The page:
[lit-ideas] Was Wittgenstein a Wittgensteinian?

  • From: "" <dmarc-noreply@xxxxxxxxxxxxx> (Redacted sender "Jlsperanza@xxxxxxx" for DMARC)
  • To: lit-ideas@xxxxxxxxxxxxx
  • Date: Wed, 18 Jun 2014 12:26:33 -0400 (EDT)

McEvoy discusses
 
"The world is all that is the case"
 
and brings the issue of interpreting Witters -- (some passages extracted  
below).
 
Assuming, as we perhaps we shouldn't, that Witters is talking to himself,  
as they say -- does this mean --
 
"what W seeks to show by what he says is not said by what he says" --
 
that Witters is hiding info to himself.

More importantly, is this inability of lingo to say what it shows --  
analytic and a priori, or synthetic and a matter of empirical failure?
 
And who is Witters, qua Wittgensteinian, arguing against?
 
Cheers,
 
Speranza

In a message dated 6/17/2014 1:57:28 P.M. Eastern Daylight Time,  
donalmcevoyuk@xxxxxxxxxxx writes:
But there is problem with Wittgenstein  given the saying-showing dichotomy 
that runs through his work: for who but  someone alerted to this dichotomy 
would realise that when the Tractatus begins  "The world is all that is the 
case" it may be added parenthetically "(though  these words show the truth 
rather than say something with sense)" or that this  parenthetical may be 
appended throughout the Tractatus? Likewise, the  saying-showing dichotomy, 
which I suggest continues in Investigations, means a  reader can often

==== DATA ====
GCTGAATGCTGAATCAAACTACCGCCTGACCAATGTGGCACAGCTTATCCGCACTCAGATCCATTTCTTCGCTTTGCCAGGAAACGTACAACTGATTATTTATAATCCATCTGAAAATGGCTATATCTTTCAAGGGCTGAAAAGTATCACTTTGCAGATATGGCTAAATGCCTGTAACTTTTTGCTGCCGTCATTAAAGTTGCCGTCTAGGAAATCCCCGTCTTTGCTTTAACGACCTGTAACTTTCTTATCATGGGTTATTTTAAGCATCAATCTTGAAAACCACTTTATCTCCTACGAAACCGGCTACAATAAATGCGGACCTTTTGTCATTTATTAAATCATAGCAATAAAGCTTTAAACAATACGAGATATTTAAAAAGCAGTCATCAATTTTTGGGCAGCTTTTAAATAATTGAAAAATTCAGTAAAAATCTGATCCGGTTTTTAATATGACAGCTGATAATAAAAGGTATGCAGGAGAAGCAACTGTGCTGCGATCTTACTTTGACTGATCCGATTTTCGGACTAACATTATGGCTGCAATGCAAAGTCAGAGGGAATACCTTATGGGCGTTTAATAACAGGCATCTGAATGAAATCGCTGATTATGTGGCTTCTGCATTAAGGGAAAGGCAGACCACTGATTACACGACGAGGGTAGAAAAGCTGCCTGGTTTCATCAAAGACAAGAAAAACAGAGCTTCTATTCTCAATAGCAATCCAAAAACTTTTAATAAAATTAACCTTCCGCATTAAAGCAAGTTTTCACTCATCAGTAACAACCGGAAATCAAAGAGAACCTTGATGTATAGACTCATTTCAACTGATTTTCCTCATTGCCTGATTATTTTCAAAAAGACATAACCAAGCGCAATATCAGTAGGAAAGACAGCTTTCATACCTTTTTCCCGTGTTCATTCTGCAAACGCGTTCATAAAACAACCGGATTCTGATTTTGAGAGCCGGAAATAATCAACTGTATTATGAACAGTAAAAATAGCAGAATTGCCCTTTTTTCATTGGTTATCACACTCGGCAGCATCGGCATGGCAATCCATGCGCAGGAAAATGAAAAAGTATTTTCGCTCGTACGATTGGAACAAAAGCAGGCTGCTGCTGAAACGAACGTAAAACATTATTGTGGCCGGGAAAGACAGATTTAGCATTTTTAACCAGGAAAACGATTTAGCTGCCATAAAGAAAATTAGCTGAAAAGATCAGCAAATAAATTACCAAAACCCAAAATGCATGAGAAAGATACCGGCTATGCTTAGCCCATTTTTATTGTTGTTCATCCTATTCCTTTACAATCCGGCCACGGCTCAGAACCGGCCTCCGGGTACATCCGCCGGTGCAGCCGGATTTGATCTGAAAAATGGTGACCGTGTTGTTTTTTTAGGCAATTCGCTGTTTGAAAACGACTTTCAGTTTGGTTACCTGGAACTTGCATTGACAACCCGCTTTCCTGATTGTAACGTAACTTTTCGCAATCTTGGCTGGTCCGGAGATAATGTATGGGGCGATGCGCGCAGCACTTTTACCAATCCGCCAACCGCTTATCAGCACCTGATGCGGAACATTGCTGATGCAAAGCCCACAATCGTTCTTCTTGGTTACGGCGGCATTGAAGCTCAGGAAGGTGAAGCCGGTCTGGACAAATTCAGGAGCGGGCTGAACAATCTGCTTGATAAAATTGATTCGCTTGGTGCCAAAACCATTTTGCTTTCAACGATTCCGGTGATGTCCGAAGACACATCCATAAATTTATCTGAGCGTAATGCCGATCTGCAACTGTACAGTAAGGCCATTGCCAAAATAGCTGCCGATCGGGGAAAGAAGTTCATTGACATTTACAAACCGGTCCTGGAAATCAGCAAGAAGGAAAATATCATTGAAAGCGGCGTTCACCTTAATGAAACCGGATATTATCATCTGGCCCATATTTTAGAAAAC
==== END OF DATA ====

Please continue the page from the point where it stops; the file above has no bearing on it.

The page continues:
understand the words used but struggle to see Wittgenstein's  point - because 
what W 
seeks to show by what he says is not said by what he  says. 

One problem here may be communicative (I would say Gr*ceian) in  nature.

Suppose Witters did write, as he did:

"The world is all  that is the case."

In "Meaning", H. Paul G. wants to retranslate Peirce's  theory of signs. 
What did Witters mean?

Could Witters have meant  something "in the absence of an audience"? (vide: 
"H. Paul G. without an  audience").

Apparently, most of the stuff that will later comprise TLP  Witters did 
write 'in the trenches', so I don't think he had a particular  addressee in 
mind -- other than himself.

So, let us assume that Witters  is telling Witters:

i. The world is all that is the case.

McEvoy's  arguments above seem to fit, better, a scenario where Witters is 
trying to  communicate (i) to some addressee, and fail, in that there may be 
more to (i)  than the saying of (i). 

what Witters, McEvoy tells us, 

>seeks  to show by what he says is not said by what he says.

So, assuming that  Witters -- is he hiding info from his self?
 
 
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